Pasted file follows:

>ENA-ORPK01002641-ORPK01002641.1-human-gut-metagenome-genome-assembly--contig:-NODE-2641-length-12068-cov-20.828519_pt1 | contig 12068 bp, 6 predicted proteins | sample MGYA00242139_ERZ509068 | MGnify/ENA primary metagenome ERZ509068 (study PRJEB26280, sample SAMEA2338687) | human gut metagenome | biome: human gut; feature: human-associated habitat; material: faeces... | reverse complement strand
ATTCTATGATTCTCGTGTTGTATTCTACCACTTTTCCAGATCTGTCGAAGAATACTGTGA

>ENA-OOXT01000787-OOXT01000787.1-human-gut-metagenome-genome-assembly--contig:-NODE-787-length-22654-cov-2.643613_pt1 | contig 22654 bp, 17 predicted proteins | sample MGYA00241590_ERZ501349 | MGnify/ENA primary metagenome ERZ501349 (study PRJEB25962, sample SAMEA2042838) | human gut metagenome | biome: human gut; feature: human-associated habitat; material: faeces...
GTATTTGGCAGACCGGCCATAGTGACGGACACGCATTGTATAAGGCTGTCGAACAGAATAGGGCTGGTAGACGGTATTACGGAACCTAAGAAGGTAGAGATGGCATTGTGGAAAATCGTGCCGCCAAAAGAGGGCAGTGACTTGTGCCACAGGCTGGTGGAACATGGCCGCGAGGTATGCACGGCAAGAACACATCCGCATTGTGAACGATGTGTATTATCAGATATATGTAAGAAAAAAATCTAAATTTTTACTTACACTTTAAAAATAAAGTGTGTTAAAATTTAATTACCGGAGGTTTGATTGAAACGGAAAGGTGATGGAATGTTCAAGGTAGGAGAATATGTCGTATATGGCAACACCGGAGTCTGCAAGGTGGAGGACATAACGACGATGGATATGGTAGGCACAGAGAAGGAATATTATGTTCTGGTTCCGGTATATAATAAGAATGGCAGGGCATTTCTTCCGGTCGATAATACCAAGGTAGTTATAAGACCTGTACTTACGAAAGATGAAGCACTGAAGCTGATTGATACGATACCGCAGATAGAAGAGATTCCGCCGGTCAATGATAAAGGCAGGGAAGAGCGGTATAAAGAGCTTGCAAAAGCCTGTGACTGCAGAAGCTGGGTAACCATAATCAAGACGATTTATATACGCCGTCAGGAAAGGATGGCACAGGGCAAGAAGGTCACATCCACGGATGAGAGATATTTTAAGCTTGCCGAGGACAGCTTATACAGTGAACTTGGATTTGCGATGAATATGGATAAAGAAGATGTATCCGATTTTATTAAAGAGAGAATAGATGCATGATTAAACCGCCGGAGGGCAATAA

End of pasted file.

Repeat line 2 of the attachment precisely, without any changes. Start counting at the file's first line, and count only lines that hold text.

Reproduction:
ATTCTATGATTCTCGTGTTGTATTCTACCACTTTTCCAGATCTGTCGAAGAATACTGTGA